1979, rev. 1986
Four Elegies for Piano: in Memoriam Renée Longy (1897-1979) was written in 1979 and revised in 1986. Renée Longy was my ear-training teacher at Juilliard: although she was unknown to the musical public, Mme. Longy’s students fill the major American orchestras and chamber ensembles. During her long teaching career at Curtis, Peabody, Florida State and Julliard her students included many well-known musicians, including Leonard Bernstein, whom she taught how to read an orchestral score. I was fortunate enough to become friends with Mme. Longy and I did my best to help her as she was dying from breast cancer. The elegies that I wrote in her memory feature the pitches D and A, derived from her nickname, “Mme. Re La” (using the fixed-do solfege which she taught). The last piece opens with an evocation of the guitar playing of a young Juilliard custodian, befriended and taught by Mme. Longy during those years.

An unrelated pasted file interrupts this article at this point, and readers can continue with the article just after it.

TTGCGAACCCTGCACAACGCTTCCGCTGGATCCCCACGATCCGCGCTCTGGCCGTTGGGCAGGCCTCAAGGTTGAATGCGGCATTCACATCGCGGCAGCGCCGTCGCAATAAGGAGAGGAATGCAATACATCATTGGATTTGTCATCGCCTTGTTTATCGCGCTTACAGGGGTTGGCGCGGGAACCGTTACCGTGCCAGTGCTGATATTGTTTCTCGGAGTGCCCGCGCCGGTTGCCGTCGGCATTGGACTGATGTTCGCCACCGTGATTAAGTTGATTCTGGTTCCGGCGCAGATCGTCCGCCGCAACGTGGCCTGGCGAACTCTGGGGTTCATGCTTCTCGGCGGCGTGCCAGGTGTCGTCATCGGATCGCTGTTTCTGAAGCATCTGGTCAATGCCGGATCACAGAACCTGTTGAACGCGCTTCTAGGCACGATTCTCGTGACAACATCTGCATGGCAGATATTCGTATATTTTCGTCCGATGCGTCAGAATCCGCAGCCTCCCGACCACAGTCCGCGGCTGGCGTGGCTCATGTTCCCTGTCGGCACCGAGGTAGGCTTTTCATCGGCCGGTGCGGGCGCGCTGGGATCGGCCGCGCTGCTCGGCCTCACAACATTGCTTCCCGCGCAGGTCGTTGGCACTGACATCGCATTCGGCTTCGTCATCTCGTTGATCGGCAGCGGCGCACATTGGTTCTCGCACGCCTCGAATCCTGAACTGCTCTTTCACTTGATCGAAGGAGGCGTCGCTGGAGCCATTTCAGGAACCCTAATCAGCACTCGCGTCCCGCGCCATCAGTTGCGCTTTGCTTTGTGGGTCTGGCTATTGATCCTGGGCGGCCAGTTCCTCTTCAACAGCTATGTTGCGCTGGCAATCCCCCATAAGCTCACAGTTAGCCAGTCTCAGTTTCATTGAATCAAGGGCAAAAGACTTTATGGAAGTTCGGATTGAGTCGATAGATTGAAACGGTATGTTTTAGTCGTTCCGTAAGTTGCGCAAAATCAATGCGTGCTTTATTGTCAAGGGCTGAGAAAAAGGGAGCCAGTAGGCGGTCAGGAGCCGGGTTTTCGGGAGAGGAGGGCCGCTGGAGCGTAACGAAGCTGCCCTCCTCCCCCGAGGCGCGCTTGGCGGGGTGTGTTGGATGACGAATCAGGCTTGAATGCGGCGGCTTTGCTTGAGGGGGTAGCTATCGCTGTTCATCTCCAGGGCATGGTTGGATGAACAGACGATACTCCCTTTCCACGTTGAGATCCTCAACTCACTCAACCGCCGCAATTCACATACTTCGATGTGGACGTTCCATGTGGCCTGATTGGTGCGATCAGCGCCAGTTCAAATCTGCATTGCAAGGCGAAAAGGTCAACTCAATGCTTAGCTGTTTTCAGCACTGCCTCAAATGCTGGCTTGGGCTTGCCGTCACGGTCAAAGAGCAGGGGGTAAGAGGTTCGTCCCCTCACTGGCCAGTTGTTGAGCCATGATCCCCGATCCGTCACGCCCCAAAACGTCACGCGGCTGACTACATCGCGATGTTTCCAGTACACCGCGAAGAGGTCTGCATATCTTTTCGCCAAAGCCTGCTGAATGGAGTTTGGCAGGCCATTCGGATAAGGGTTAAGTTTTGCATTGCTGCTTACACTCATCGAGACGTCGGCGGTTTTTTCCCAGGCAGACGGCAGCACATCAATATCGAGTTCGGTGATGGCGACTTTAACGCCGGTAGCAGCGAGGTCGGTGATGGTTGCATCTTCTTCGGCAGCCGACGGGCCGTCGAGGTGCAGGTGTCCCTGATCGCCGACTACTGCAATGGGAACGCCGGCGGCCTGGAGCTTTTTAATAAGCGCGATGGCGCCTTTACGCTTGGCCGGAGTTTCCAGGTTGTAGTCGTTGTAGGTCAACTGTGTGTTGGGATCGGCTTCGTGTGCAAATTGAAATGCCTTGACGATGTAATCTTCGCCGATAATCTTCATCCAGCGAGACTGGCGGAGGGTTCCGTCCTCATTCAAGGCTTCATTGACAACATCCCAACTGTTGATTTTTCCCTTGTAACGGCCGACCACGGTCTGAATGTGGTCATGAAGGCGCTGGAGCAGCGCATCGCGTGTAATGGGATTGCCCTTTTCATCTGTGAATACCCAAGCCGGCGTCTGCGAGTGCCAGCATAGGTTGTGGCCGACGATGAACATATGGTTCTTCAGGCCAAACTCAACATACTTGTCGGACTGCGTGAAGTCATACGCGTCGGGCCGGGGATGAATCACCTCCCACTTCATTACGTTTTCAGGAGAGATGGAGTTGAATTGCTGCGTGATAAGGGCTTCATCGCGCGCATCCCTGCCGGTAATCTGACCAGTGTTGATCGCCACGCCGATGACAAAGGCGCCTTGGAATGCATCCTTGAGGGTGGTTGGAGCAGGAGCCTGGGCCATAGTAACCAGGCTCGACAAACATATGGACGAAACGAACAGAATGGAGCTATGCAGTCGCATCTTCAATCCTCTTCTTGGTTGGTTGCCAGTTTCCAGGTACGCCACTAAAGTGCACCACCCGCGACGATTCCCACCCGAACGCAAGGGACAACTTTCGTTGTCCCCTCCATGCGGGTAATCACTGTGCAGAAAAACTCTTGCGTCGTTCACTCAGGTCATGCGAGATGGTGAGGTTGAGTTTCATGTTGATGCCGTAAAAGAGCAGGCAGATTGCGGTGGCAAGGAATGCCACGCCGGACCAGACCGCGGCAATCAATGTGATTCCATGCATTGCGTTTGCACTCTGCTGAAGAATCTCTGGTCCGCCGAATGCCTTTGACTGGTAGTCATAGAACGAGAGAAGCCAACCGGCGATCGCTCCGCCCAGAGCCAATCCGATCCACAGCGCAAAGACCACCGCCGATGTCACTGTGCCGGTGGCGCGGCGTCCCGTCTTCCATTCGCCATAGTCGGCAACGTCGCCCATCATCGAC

Later, when I played the elegies for Leonard Bernstein at Tanglewood, he said, “this piece is in d-minor.” I had thought of the elegies as atonal; perhaps he was responding to the implications of the nickname “Re-La.” Be this as it may, his reaction and his obvious implication that I needed to be true to my own inner voice have been very important for my career, but not nearly as important as the severe and terrifying training which Mme. Longy offered to her students out of her love for music and young musicians.